The limitations of this study result from its context and scope. Undergraduate students were informed that MLS students would offer the service, potentially encouraging the undergraduates to be more lenient or to lower their expectations. To mitigate this, it was explained to the journalism students that their feedback was only helpful if they were completely honest in their assessments. The artificial nature of the instant messaging service used in this study might also be a limitation. To mitigate this, a professional-looking website was constructed, which students could voluntarily access at almost any time and from anywhere. While the instant messaging reference service was a construct only for this study, the assignment itself was real, created without input from the research team. The arrangement was useful in providing direct access to many users who could personally be invited to participate in the study. Using MLS students as reference providers rather than experienced library practitioners was another limitation. However, in this case it was useful as a means to complement previous studies that only looked at professional librarians in academic library settings (see literature review). Further studies that apply the pair perception comparison method in different contexts with different users and patrons will help shed light on the prevalence of provider pessimism and how it differs in various contexts.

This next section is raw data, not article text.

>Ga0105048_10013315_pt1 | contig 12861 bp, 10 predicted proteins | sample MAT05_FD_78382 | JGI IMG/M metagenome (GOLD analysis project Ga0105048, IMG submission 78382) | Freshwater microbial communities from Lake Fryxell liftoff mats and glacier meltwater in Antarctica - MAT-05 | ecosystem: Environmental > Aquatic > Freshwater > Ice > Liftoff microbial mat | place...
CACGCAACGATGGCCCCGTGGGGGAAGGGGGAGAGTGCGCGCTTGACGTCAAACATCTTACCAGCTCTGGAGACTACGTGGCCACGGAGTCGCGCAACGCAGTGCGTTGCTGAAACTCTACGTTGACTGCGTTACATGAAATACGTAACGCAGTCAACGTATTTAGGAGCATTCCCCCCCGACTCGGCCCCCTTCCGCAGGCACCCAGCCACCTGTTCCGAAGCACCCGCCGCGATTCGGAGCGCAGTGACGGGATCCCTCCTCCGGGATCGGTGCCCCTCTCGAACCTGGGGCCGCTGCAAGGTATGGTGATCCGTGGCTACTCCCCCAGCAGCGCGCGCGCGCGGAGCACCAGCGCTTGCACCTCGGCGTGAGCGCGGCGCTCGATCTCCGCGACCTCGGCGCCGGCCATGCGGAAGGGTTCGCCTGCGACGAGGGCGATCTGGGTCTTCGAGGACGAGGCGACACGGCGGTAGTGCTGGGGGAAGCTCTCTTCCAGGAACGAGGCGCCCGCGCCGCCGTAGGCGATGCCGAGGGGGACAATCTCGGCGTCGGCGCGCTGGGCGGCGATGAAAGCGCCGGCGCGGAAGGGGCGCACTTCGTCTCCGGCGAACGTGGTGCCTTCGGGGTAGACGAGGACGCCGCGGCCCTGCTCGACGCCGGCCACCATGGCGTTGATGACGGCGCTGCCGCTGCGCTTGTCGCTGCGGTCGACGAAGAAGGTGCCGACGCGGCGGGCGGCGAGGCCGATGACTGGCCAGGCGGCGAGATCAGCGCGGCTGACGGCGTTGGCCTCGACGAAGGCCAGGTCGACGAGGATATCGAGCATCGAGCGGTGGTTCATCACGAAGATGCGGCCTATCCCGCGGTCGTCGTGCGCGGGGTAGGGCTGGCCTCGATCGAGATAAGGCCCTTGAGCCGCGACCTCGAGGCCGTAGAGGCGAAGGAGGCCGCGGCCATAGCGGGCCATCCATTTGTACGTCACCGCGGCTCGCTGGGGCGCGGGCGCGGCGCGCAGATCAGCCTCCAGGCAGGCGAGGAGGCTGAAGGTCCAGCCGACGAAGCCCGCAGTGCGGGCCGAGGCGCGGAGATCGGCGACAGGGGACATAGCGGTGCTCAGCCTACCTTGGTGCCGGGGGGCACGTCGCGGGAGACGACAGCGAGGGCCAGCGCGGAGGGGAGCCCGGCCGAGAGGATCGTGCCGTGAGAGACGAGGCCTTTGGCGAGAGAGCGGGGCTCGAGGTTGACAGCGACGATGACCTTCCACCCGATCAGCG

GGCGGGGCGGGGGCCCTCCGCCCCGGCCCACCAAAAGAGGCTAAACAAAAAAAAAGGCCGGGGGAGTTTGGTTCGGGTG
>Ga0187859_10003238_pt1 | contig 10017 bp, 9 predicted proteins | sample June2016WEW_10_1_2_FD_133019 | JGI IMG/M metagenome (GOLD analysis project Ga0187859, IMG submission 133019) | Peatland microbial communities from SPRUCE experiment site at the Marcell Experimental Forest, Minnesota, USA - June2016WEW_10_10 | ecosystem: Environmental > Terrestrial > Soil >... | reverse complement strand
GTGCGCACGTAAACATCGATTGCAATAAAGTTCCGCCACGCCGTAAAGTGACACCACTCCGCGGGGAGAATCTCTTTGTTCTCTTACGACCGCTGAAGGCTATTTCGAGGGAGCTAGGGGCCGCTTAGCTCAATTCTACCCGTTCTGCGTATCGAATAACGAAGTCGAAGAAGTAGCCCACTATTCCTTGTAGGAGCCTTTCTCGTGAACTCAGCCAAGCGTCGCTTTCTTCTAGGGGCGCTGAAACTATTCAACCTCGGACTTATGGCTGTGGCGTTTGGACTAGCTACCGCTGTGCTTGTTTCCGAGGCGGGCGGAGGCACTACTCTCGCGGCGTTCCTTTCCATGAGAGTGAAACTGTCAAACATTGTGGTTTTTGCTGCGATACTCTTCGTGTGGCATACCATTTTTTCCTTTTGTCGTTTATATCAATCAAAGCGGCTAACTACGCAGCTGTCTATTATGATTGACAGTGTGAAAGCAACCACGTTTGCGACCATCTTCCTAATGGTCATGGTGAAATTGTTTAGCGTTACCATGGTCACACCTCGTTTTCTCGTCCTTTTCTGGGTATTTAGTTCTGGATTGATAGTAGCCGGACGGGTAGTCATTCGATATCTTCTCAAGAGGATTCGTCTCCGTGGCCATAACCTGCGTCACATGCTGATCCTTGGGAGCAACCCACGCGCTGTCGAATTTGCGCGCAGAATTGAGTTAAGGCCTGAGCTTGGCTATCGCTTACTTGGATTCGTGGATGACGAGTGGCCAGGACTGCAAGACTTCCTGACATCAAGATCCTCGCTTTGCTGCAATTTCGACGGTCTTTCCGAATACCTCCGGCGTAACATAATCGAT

Reference providers and users often have different perceptions of the same encounter. When misaligned, providers may spend too much time on factors that do not matter to users, or too little time on factors that do matter. Only a few studies have directly compared user and provider assessments of the same encounter. In our review of these studies, we identified a consistent pattern that we call provider pessimism, the tendency for providers to underestimate the satisfaction levels of users. We introduced the pair perception comparison method, designed to overcome some of the limitations of previous studies. We then used it to identify the discrepancies between the satisfaction levels of new reference providers (MLS students) and users (undergraduate journalism students). For the first time we found evidence for provider pessimism in a virtual setting. More importantly, we found that reference providers underestimated the satisfaction levels of users on a number of specific factors of interest including the tempo of the instant messaging interaction, the ease of use of the system, the friendliness of the provider, the accuracy of the references, the follow up of the provider and the spelling and grammar used by the provider.